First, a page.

I was driving on a primary north-south route before dawn. A half-mile away I could see a car coming toward me with his bright lights on. When he went down a hill and disappeared from sight, I turned my bright lights on hoping that, when we got closer, he would see me turn mine off and would get the message to turn his off, too.
As we approached each other, I turned off my brights, but the other driver didn’t get the message. So I flashed my lights at him. He still didn’t turn off his bright lights. I didn’t know if he was being stubborn or if he just didn’t notice.
I frequently drive the country roads after dark or before dawn and I have notice that approaching drivers frequently forget to switch off their brights. I flash my lights at them as a reminder, but some – maybe a third – still don’t turn theirs off. Are they being stubborn? I doubt it. I think they simply don’t notice.
But how can you not notice a car approaching you at fifty-five miles per hour, flashing its lights? What could the other driver possibly be doing? Is he talking on his cell phone, or changing CDs or adjusting the heat? Is he dozing? Or is he just lost in his own thoughts? (It is a little disquieting to think that three out of ten drivers are so distracted that they do not notice when someone flashes lights at them.)
When it comes to driving a vehicle, paying attention could mean the difference between a safe arrival and an accident. When it comes to one’s spiritual journey, the same holds true. I think many of us crash in our spiritual journey simply because we are not paying attention. God is flashing his lights at us, so to speak, but we don’t notice.
As there are rules in driving, so there are rules in the spiritual life. As there are skills in driving, there are skills in the life of faith. But knowing the rules or mastering the skills is not enough to guarantee success, whether one is on the road or following the spiritual path. We must also pay attention.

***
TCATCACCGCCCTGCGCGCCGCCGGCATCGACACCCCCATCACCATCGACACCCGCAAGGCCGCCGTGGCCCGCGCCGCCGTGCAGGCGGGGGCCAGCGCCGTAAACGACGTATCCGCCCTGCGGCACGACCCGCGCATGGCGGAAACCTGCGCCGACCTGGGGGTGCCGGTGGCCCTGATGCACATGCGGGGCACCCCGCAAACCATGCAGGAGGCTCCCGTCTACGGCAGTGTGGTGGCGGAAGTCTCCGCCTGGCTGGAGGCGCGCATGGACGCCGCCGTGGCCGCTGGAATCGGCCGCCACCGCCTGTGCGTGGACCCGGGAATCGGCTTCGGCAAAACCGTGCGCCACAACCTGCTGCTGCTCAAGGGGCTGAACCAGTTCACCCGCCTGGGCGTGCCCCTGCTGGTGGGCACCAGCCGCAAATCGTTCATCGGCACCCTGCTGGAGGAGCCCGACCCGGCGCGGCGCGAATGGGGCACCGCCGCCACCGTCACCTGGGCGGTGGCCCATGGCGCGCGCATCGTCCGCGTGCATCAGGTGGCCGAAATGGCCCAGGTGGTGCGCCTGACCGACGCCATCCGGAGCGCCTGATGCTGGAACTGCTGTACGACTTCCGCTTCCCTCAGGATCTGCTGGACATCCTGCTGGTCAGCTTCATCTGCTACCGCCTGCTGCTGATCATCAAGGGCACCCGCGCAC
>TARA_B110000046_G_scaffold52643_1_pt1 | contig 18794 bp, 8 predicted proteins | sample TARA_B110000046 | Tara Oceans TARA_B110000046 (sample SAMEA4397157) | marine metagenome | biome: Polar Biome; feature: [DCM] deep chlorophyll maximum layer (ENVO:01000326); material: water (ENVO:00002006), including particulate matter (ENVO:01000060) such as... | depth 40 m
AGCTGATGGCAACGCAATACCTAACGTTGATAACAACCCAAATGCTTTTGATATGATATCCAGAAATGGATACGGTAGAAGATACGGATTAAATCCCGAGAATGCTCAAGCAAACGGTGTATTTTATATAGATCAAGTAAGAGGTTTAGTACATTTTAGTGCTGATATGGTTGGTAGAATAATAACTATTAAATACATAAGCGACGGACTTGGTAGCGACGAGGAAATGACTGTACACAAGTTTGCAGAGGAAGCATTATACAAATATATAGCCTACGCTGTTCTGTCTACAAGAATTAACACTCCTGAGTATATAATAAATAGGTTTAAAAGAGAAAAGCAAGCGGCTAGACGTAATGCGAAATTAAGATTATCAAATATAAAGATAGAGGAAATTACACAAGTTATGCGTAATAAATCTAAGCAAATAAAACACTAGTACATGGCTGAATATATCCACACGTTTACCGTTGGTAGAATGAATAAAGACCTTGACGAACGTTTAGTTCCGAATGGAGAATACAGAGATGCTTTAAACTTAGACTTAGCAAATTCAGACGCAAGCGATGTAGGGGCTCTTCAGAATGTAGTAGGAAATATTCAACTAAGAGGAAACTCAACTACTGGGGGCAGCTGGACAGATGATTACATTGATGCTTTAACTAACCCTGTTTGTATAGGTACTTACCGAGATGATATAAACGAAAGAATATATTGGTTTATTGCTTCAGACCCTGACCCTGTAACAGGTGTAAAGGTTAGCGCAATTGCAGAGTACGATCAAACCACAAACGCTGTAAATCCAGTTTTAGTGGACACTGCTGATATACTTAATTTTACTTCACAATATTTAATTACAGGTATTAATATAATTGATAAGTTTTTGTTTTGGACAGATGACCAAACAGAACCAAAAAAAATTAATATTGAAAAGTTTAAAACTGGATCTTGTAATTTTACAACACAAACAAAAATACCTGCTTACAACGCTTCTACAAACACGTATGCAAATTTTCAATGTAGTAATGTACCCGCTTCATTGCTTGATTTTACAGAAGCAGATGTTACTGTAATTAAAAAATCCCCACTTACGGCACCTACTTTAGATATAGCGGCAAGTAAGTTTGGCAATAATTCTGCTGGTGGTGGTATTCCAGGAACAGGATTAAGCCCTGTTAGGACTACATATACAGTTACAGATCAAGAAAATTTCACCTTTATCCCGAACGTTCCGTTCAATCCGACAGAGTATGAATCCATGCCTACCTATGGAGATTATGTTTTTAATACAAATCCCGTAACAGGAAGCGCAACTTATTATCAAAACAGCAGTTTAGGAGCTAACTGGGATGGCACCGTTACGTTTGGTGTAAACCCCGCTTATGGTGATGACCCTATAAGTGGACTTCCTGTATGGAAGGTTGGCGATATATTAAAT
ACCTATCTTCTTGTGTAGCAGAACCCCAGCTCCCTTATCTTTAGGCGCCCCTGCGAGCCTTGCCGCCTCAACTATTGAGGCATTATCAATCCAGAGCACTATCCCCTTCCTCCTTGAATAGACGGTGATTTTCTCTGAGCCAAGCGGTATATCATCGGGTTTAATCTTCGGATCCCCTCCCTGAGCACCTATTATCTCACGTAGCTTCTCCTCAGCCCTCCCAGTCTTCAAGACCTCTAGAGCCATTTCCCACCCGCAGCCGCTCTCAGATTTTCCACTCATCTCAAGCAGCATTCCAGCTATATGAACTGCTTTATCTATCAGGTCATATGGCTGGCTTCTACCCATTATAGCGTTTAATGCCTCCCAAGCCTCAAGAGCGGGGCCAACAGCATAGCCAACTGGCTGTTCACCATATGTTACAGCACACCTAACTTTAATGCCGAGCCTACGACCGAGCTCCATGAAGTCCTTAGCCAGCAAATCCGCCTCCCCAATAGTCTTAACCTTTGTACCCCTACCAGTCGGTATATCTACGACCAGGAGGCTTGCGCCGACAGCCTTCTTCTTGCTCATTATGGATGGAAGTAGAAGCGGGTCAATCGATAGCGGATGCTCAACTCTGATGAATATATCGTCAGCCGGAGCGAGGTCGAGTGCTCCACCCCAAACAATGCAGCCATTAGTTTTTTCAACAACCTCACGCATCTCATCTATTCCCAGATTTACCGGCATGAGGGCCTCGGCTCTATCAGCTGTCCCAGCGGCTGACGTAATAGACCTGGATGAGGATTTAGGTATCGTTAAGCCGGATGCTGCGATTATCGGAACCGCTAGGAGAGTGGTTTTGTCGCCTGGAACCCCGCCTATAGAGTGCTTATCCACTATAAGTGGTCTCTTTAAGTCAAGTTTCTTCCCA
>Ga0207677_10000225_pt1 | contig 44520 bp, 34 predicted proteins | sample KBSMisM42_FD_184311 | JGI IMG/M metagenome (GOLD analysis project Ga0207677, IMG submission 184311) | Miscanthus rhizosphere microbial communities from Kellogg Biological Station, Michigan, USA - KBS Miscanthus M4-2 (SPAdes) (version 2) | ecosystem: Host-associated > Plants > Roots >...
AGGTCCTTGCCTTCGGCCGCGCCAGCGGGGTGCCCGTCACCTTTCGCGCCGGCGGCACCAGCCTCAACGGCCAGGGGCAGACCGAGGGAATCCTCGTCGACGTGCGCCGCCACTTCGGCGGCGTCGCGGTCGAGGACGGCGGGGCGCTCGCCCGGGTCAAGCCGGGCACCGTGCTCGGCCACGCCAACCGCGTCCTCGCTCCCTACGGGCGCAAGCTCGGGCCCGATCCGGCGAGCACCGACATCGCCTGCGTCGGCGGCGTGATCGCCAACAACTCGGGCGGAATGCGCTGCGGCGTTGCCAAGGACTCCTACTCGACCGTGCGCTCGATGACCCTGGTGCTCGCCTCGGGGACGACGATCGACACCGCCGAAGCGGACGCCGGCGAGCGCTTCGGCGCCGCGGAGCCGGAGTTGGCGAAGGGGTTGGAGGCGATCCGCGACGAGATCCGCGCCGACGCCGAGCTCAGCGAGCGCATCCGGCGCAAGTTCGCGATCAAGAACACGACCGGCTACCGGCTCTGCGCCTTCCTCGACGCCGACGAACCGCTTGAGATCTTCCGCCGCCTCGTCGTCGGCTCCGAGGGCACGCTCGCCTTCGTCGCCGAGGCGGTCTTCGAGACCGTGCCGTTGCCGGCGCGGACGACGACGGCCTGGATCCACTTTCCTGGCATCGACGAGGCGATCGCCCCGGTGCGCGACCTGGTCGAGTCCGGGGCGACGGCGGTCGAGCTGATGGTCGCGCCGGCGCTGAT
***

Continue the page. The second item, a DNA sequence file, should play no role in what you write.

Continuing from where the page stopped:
As a pastor, I have met people who know all the rules. They can quote them at length. Ask them a question – for example, “What does the Bible say about forgiveness?” – and they will give you three rules, all with biblical support.
Other people have the skills down pat. They read the Bible every day and understand what they read. They pray. They meet with others weekly to worship. They know how to use the Bible as a map to lead someone to faith in Christ.
Some people know the rules and have developed the skills, but miss a satisfying life with God, nonetheless. Why? Because they aren’t paying attention to him. They are lost in their own thoughts, pursuing their own agendas, or playing with their newest toys. And, because they are not paying attention, they keep having “accidents.” Their words damage others, they miss God’s will, and they drive their life through various barricades, right into temptation.
What is the difference between the person who pays attention and the one who does not? One decides that paying attention is important, intends to do so, then acts on his intention. The other does not. Most people who don’t pay attention to God never intended to. They think of this life as their own, and God as an option to which they can attend or not.
Paying attention – to the road or to God – is a habit and, like any habit, can be formed. We can get into the habit of paying attention to God by devoting time daily to listen to what God has to say, especially through the Bible. We can talk – and listen – to God at specified times during the day. We can adopt a posture like this: “Lord, I am listening. Speak to me today through the Bible, through other Christians, and even through chance meetings. Speak to me through what I read and the circumstances around me.”
The difference between failure and success is sometimes a simple matter of paying attention.
First published by Gatehouse Media